Column definitions include several metadata properties, which store information that is used both in development and at runtime.
The Title property of a column is simply the human-readable name for a column. When a field is placed on a form with the Place with labels option, the label's text property will be initialized to the title property for the column to reach the field is bound. For multilingual applications, it is ideal to populate a column's title property with an i18n message key, thus allowing field labels to default to message key, which is translated at runtime.
The Default Format property of a column will enforce the formatting that is used when the column is bound to a field element. The field element's format property will assume the default format of the column unless it is overridden in the element.
This is a simple metadata property to indicate that a column is a foreign key to another table in the same database. One can set the Foreign Type property to the target table. This provides metadata so developers will know that a column is used as a foreign key. Servoy will use this information when new relations are created between the tables and auto-fill the keys. This property is also used by the mergeRecords method of the databaseManager API to update any affected related records, such that they'll reference a new key.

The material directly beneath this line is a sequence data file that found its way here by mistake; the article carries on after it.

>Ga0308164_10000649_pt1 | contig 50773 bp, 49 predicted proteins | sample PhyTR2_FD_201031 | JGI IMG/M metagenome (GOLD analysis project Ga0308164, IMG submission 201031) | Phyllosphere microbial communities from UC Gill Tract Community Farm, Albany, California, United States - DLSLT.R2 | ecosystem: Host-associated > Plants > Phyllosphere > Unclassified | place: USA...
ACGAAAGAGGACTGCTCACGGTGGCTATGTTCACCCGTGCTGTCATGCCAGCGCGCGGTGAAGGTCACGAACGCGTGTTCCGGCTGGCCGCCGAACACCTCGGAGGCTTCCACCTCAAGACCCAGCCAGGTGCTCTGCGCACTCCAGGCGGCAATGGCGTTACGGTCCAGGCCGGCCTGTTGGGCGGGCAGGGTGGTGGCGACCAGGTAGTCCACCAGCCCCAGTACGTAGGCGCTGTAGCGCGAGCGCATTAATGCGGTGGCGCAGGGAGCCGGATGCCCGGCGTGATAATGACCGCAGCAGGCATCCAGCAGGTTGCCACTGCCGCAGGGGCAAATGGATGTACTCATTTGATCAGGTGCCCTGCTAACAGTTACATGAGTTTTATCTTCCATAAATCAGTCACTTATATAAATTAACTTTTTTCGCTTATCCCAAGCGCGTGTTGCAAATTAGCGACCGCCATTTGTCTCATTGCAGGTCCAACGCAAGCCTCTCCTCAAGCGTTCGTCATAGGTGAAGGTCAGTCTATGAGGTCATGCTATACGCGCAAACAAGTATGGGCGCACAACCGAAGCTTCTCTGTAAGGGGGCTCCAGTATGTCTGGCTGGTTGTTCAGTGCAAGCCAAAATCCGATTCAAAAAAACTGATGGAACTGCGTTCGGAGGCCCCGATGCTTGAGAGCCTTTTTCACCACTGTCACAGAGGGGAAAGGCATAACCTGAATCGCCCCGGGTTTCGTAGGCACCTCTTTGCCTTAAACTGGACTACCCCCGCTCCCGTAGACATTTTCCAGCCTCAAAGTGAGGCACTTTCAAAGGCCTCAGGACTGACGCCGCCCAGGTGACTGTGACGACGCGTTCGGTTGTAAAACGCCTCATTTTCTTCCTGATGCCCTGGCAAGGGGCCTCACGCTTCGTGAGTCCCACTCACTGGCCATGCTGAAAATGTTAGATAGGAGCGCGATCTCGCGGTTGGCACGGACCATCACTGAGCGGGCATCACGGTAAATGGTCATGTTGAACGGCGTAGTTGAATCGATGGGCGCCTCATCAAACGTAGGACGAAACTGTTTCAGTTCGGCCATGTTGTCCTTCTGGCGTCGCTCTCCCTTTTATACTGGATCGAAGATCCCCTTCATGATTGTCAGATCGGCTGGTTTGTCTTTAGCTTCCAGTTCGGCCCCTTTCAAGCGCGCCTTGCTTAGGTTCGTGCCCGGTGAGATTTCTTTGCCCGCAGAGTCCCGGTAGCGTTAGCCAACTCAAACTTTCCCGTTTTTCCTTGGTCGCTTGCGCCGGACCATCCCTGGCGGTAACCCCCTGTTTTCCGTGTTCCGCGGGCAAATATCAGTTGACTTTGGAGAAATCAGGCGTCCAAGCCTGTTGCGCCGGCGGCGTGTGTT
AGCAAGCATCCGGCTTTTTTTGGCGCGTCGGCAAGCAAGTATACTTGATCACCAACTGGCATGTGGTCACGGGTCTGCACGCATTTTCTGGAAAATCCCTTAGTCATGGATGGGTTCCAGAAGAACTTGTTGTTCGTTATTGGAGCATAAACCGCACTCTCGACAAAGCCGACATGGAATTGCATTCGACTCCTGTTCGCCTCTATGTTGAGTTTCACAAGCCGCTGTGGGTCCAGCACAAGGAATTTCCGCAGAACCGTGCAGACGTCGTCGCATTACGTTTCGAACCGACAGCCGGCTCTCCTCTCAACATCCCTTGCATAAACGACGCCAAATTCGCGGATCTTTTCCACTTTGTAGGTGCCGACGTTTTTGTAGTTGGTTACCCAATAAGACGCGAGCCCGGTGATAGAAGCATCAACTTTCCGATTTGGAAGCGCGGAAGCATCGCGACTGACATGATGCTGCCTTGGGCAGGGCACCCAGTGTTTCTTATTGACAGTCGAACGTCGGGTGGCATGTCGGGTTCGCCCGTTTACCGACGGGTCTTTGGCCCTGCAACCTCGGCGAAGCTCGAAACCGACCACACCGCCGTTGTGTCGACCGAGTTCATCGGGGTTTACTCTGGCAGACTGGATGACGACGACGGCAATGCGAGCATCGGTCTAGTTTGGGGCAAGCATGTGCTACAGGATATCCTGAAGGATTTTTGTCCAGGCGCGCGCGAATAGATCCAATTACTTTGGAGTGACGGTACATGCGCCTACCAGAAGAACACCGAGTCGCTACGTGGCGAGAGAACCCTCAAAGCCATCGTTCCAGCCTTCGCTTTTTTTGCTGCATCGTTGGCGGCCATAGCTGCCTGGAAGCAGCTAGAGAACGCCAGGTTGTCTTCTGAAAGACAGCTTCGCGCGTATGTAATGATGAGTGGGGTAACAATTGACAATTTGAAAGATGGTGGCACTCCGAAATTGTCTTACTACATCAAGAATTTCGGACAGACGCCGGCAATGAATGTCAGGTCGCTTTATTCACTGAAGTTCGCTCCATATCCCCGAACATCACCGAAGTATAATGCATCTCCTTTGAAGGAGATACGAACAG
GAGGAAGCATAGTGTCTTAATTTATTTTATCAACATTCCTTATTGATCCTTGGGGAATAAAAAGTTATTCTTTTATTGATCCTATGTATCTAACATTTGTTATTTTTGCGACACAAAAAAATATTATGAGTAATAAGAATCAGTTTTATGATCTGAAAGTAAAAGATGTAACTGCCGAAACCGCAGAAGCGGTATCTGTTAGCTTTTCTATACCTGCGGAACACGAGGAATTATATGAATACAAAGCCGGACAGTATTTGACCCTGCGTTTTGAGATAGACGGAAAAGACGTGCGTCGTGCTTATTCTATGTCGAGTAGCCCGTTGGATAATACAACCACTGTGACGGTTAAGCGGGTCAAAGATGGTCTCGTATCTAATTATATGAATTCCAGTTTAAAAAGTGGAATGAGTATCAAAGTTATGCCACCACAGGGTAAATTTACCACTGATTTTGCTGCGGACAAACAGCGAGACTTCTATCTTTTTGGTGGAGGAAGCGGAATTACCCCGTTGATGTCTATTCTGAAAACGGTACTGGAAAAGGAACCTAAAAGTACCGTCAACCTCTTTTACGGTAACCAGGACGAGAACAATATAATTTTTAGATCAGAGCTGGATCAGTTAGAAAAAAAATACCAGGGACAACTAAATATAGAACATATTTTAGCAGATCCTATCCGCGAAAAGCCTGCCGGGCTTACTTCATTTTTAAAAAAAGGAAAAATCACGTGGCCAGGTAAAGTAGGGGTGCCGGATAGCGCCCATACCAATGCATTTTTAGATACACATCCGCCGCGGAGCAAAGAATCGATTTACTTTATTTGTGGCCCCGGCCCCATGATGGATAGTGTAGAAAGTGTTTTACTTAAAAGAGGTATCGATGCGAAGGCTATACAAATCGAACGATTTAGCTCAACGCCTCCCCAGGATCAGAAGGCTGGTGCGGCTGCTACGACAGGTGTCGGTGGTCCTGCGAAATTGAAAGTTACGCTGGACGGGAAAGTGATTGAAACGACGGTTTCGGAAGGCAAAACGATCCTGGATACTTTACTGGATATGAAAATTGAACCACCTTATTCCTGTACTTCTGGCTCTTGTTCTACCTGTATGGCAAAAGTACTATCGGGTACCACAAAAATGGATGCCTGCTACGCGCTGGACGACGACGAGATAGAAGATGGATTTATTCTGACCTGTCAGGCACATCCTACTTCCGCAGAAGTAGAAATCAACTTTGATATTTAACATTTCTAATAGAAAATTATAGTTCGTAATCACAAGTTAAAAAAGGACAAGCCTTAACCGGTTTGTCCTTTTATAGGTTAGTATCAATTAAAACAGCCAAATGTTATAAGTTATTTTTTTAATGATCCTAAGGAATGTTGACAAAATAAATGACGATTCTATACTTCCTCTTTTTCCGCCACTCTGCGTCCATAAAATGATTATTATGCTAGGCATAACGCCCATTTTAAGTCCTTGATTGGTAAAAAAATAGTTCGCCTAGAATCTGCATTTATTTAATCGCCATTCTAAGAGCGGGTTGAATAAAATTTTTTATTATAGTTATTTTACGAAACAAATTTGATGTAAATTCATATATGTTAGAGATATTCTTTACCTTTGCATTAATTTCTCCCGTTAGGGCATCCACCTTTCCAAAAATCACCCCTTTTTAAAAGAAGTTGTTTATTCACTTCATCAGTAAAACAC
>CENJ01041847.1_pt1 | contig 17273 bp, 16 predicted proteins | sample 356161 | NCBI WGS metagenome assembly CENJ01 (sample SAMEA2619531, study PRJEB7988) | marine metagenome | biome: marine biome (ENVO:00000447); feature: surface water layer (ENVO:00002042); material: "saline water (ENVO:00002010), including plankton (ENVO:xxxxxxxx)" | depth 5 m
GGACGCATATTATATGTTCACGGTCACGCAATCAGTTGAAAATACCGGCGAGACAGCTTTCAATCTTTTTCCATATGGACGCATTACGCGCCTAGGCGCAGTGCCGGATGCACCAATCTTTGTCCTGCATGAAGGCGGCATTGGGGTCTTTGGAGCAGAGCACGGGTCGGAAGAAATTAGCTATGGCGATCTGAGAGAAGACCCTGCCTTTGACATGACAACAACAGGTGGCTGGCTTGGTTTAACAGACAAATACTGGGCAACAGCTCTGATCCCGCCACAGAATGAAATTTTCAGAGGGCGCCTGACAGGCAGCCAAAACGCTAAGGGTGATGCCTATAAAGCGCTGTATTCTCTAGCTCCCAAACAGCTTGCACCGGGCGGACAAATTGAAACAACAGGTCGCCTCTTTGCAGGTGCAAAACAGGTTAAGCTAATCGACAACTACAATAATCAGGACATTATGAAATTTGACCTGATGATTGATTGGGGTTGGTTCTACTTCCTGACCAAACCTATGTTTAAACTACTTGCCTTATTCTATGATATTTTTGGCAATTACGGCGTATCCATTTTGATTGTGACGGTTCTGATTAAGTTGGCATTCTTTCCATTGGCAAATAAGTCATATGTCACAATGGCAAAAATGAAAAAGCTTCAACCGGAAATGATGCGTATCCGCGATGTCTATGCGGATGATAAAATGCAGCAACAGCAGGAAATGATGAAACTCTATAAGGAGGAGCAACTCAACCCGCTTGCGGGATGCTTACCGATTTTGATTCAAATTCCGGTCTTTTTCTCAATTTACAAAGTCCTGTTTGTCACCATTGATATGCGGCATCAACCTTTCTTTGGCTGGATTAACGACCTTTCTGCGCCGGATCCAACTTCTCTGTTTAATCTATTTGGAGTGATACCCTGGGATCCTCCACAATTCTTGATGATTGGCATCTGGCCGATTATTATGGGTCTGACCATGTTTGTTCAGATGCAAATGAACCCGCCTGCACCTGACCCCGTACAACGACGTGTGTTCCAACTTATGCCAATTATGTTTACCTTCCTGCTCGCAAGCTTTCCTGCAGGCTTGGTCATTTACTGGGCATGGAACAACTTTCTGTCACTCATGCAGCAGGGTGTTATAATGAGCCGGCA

Enabling a column's Excluded Flag will completely exclude a column from the Servoy runtime environment. This means that Servoy will exclude this column for every query that it issues. This option is ideal to enforce that certain columns are never available in a Servoy application.
Servoy supports the use of Universally Unique Identifiers (UUID). A UUID is a 16-byte number which can be (practically) guaranteed to be unique across computing environments, making it ideal to use for sequences in scenarios where traditional numeric sequences are not adequate, for example when syncing data which is generated offline. It is generally not feasible to store UUIDs as numeric data types because the number is so large. Rather UUIDs are most easily stored as 36-character strings. When using a text column to store UUIDs, one should mark the column's UUID flag. Thus, Servoy will provide programmatic access to this column in the form of a built-in UUID data type, which allows both string and byte representation.
A column's description property is a simple container for additional metadata, such as programmer notes about the column's purpose, etc.